Paul Azinger immediately grasped the idea of gaining control by giving up control. It appealed to him. Some players respond to one idea, others to another. You have to find a way to present an idea in a way that seems to the player instinctive and understandable to him. For Paul, that was “gain control by giving up control.” We started working on a few putting drills. I asked him to keep his eyes on his target as he began to draw his putter back. He did. I asked him to keep in mind the idea of gaining control by giving up control. He did. “this feels so free, so flowing,” he said pleased. I could see the difference in his stroke. It was longer, but it didn’t look artificial. It looked better. Contact between ball and putter sounded quieter. The ball seemed to roll a foot or two farther than he expected. (I suspect the changes in the sound and the distance the ball traveled were because a free, unforced stroke is more likely to contact the ball precisely on the putter’s sweet spot). One day in the midst of the process of developing a freeing and target oriented mental putting routine, Paul happened to be in a pro shot and he saw one of the long shafted putters. He picked it up and casually tried it on the floor of the shop. He immediately felt that his putting stroke got longer, more graceful and rhythmic, more natural, more free. He soon started using the long putter in competition, and he was using it when he won the Hawaiian Open, his first Tour victory since his battle with cancer. Did the long putter help him? Well, I know his putting got better. I think the more important factor, by far, was the effort Paul was making to get freer with his stroke to gain control by giving up control. But maybe the switch to the long putter helped him make the mental transition from a feeling that he was forcing his stroke to a feeling that he was simply seeing it and doing it. I have been around golf long enough to have a healthy respect for whatever works. If you think the putter you’re using will help you, it probably will. Conversely if you think the putter you’re using is worthless, it most likely will be. Most of the best putters I know long ago found a putter they liked. Years later they’re still playing with it, or something very similar to it. There’s nothing like Old Faithful!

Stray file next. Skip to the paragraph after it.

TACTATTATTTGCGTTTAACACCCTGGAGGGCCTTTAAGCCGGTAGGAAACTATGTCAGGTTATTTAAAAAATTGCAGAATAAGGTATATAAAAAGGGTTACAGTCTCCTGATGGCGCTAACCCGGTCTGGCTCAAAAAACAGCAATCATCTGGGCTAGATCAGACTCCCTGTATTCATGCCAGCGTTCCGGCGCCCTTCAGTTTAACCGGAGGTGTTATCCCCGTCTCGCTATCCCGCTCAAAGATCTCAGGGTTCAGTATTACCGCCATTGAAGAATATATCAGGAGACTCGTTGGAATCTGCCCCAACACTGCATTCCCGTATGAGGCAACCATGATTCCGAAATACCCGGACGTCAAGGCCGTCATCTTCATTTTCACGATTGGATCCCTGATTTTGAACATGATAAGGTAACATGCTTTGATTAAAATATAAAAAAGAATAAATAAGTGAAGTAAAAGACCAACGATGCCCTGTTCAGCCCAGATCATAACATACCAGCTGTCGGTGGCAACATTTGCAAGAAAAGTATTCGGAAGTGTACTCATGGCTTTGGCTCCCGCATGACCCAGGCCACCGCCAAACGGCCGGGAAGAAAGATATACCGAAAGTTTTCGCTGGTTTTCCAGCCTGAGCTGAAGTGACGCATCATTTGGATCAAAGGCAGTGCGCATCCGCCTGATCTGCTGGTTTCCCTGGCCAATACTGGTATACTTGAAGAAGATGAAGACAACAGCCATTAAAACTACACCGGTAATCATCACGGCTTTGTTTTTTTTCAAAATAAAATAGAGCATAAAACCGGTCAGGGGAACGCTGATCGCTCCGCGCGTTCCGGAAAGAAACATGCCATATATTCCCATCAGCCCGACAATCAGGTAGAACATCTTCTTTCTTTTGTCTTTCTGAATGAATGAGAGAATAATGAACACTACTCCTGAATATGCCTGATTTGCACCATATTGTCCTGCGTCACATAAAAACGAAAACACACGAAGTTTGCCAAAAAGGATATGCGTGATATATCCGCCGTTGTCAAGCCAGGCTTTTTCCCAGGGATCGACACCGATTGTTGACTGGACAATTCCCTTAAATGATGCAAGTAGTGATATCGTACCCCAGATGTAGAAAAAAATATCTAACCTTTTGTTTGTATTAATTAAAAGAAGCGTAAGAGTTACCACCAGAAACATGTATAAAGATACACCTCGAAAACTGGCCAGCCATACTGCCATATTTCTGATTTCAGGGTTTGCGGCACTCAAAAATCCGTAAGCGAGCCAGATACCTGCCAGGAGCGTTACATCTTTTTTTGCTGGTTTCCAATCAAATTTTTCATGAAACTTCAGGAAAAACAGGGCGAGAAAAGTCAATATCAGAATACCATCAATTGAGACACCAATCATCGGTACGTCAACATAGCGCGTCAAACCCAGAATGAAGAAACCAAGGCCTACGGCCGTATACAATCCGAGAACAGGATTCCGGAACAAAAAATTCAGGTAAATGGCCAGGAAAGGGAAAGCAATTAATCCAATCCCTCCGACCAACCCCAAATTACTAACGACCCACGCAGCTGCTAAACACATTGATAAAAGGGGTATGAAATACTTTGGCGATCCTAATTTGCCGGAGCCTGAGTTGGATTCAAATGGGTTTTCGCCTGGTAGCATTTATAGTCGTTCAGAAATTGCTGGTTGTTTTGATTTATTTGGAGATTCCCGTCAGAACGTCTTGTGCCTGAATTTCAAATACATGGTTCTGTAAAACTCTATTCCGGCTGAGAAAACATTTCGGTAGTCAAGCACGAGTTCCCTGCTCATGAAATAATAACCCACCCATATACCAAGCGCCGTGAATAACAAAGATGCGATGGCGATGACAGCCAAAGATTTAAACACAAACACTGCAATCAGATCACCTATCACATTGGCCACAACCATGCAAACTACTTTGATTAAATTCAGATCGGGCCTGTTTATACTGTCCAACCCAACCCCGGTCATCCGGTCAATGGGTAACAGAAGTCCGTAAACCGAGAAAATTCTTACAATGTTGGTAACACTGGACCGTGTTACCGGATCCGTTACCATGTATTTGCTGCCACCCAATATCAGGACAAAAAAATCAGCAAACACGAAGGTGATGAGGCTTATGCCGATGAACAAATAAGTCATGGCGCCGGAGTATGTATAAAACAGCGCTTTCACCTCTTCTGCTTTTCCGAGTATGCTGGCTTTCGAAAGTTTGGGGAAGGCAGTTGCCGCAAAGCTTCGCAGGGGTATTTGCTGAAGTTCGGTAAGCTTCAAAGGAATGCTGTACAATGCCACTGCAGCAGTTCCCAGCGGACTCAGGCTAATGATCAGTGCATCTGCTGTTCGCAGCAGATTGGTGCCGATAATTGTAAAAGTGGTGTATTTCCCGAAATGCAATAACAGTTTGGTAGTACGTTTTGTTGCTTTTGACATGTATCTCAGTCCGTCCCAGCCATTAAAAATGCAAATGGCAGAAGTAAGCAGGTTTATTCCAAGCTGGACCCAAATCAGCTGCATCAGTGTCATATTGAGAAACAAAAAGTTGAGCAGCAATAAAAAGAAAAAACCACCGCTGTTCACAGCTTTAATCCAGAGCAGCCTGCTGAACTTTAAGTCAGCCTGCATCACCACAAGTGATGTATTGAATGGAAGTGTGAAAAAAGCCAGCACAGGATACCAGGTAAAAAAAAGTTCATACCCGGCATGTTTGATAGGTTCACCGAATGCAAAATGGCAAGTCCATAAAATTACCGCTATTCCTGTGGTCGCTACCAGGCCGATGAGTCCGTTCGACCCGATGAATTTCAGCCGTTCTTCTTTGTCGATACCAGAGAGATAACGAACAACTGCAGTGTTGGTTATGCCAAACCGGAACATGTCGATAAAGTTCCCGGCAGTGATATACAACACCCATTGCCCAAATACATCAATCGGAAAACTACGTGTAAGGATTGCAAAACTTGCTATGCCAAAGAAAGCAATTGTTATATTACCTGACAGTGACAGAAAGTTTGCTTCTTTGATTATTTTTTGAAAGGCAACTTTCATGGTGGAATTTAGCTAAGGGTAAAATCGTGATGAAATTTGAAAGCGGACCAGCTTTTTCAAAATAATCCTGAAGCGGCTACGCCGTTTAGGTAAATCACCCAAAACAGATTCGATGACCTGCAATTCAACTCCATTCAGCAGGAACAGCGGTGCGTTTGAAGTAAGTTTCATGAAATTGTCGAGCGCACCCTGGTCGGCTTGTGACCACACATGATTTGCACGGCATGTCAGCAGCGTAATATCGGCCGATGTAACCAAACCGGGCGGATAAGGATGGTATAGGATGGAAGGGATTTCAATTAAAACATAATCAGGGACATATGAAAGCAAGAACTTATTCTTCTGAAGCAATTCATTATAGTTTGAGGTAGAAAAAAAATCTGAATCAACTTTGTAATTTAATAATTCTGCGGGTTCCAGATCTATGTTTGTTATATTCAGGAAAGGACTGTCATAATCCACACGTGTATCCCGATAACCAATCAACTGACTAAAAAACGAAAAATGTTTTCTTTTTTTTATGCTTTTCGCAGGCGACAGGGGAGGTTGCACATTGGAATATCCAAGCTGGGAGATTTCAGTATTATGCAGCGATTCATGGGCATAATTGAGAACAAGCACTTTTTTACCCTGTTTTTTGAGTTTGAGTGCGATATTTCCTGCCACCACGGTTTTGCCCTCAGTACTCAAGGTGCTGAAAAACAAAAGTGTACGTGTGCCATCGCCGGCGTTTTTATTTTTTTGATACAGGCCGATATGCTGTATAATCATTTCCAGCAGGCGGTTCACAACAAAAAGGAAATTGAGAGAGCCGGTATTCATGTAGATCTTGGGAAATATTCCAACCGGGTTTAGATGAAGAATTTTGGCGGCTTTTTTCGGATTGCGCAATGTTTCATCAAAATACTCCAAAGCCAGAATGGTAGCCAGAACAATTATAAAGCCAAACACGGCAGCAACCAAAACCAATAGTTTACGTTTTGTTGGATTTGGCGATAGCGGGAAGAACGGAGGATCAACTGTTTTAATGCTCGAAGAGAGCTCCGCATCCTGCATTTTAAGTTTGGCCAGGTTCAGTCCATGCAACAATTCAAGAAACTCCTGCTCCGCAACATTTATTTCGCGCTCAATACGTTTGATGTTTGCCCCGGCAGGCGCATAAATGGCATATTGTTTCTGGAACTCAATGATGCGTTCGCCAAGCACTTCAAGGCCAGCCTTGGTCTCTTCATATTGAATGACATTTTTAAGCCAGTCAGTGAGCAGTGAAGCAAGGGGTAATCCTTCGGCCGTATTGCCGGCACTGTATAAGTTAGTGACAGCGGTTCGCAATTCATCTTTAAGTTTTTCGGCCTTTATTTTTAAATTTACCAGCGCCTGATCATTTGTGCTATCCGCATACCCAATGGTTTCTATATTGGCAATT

The good putter, when he misses a putt, reviews his performance. He asks him/herself: “did I clear my mind of all thoughts but the target? Did I make a free, confident stroke? If he did, he did all he could do. If he still missed, he just mentally shrugs his shoulders. If all putts went in, he figures, golf would be too easy. That miss just makes it all the more likely that he’ll make the next one.
Making Putts Routinely
The devotion to an unvarying routine is one of the hallmarks of a good putter. Davis Love III who is a very good putter, employs the same routine whenever he putts, whether it’s in a practice round or on the final green at the Belfry with the Ryder Cup at stake. Young Davis wanted to be a great player, but he didn’t think he was much of a putter. I could see otherwise. Davis had talent as a putter. But, as I told him, he was getting in his own way. In this context, getting in your own way means permitting something extaneous that you generate to interfere with putting your best. If a player is about to putt and he starts silently lecturing himself about taking the putter head straight back along the target line, he’s getting in his own way. If he remembers the putts of similar length that he’s missed in the past, he’s getting in his own way. If he starts wondering whether he can make the cut if he misses the putt, he’s getting in his own way. If he starts thinking about how much money is at stake, or whether someone else is making birdies, he’s getting in his own way. One of the allies in combating these impediments is a strong putting routine. A putting routine has two intertwined components. One is the physical activity–taking the grip, taking the stance, practice swings, etc. The second, and more important component is the mental activity–reading the green, deciding on the line, clearing the mind, putting to make it, and accepting the results. When Michael Jordan and Larry Bird go for a free throw they have a ritual of taking their stance, dribbling/ spinning the ball in their hands, taking aim, and letting the shot go. They looked at the target and let the shot go without delay. If you can toss a ball into someones hands you are athletic enough to putt (basically everyone). Davis set about mastering a routine that captured his athleticism. It took hundreds and hundreds of repetitions before it became uncscious and automatic, but once Davis makes a commitment to something, he sticks to it. That’s why he began working with single ball on the practice green, and why he always practices the same rhythmic core of his routine.
Davis Love III winning the 1997 PGA Championship